This holy woman took the rebuke in silence. She said nothing; she felt the force of Christ’s words, she proved that she did by now fully believing that he would do something or other. Had he not said, “Mine hour is not yet come”? Did not that mean that the hour would come, and that he would do something by-and-by? So she quietly accepted his reproof. Oh, you who are in great trouble, you feel as if you could force the hand of Christ; but you must not think of doing that. Even if you could have power over him, you would be very foolish to use it. Let him alone; he knows best how and when to show his grace towards you. Keep silence before him, and in patience commit your way unto him.

John 2:6. And there were set there six waterpots of stone, after the manner of the purifying of the Jews, containing two or three firkins apiece.

I admire the accuracy of the Holy Spirit. John does not know exactly how much these vessels held; they were not made to measure things in, so he writes, “containing two or three firkins apiece.” Let us always speak correctly; sometimes, “almost” or “thereabouts” will be words that will just save our truthfulness. Let us not speak positively when we do not know; and when the accuracy of a statement is necessary, and we cannot give it in terms that are definite, let us give it in words like these, “containing two or three firkins apiece.” These were great “waterpots of stone.” Stone will not, as a rule, hold the flavour of anything that has been in it, like an earthen vessel would do; so these pots, which had contained nothing else but water, could not be suspected of having any lees of wine concealed therein, or any flavouring material that would make the water taste like wine. No, they were genuine stone waterpots.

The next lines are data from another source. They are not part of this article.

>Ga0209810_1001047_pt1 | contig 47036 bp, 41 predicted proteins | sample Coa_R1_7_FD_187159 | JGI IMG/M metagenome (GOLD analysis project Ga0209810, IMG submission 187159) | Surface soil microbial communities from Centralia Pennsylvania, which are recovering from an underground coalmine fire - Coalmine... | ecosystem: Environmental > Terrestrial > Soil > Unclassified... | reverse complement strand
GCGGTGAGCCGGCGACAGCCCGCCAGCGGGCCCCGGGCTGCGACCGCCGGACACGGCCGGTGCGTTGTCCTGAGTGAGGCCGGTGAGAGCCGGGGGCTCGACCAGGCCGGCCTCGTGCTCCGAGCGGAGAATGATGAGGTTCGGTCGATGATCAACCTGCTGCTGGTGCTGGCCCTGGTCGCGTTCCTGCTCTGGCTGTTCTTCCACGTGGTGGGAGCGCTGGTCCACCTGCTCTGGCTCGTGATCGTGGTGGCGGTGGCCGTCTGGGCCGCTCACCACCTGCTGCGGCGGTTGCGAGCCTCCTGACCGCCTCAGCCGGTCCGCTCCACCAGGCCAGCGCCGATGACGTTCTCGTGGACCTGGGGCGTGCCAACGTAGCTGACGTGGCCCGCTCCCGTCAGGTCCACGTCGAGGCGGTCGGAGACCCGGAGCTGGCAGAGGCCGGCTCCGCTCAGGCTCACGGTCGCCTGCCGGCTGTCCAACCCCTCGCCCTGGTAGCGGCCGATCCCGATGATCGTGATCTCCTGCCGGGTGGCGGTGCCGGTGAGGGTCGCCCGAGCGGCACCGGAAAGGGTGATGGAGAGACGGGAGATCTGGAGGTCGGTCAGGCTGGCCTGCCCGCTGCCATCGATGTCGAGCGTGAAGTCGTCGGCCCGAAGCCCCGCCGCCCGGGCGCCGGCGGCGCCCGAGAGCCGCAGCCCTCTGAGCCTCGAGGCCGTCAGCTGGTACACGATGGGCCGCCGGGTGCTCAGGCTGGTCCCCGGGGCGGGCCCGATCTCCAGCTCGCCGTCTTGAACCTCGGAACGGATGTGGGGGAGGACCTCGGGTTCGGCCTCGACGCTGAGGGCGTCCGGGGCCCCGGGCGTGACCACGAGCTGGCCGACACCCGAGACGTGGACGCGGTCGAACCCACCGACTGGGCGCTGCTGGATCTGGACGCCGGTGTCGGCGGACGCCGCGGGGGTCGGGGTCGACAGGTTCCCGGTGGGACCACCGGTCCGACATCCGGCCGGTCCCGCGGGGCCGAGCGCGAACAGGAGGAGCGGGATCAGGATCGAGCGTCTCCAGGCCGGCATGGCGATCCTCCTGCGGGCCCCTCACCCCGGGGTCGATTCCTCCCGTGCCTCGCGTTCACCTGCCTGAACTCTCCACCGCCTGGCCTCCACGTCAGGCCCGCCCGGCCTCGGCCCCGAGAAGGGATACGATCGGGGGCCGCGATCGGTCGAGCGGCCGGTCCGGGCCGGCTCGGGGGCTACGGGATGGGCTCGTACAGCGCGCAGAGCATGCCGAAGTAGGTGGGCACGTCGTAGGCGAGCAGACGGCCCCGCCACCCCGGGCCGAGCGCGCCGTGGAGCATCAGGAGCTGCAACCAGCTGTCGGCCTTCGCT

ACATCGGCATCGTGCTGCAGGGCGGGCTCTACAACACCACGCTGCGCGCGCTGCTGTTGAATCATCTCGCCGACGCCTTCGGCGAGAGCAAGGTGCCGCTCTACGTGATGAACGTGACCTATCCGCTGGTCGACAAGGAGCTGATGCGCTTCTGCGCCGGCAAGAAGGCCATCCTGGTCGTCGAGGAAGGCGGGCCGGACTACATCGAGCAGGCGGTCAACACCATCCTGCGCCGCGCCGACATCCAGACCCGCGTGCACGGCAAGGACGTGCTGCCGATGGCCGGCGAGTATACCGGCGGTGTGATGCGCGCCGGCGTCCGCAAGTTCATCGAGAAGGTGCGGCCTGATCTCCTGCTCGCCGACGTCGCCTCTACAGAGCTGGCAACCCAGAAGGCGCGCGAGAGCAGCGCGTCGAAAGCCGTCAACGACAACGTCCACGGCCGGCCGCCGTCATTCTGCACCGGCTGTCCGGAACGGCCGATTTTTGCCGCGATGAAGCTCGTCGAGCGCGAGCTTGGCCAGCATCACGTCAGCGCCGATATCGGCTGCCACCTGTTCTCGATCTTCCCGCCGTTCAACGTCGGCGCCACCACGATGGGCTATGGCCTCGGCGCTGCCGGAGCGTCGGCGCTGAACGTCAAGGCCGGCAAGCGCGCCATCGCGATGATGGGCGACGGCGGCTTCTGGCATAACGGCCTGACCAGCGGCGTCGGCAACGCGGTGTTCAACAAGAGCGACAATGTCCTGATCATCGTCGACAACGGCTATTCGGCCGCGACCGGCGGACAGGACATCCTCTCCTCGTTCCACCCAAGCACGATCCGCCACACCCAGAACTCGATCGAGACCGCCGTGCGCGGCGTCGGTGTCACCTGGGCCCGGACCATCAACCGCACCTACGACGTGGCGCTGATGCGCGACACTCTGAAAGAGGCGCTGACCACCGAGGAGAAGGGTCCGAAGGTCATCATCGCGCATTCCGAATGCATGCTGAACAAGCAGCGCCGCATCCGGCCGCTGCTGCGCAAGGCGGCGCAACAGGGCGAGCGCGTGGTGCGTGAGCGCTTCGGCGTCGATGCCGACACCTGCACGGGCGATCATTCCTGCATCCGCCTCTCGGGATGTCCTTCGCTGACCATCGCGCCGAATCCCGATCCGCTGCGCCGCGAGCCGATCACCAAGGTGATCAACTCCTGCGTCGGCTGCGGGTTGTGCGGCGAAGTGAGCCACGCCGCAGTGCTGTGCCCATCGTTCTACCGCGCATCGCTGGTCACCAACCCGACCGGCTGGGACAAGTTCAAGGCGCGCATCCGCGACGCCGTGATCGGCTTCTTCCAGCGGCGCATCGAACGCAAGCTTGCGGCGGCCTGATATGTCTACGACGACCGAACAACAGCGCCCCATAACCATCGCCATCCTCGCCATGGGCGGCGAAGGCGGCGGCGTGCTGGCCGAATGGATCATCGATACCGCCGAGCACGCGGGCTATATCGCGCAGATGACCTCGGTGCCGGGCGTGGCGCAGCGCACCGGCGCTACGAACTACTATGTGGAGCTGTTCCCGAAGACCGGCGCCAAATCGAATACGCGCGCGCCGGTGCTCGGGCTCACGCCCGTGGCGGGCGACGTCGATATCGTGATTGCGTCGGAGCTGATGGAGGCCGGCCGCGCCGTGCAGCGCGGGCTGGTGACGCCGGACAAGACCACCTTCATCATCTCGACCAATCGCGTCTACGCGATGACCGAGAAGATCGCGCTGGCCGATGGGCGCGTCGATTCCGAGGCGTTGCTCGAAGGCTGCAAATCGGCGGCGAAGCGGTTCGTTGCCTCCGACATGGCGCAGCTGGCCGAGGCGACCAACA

John 2:7. Jesus saith unto them, Fill the waterpots with water. And they filled them up to the brim.

There was no fear of anything but water being there: “They filled them up to the brim.” They obeyed Christ to the letter. If Christ says to you, “Fill the waterpots with water”, fill them up to the brim. Never cut down his commandments; carry them out as far as the largest interpretation can go.

When you are bidden to believe in him, believe in him up to the brim. When you are told to love him, love him up to the brim. When you are commanded to serve him, serve him up to the brim.

John 2:8. And be saith unto them, Draw out now, and bear unto the governor of the feast. And they bare it.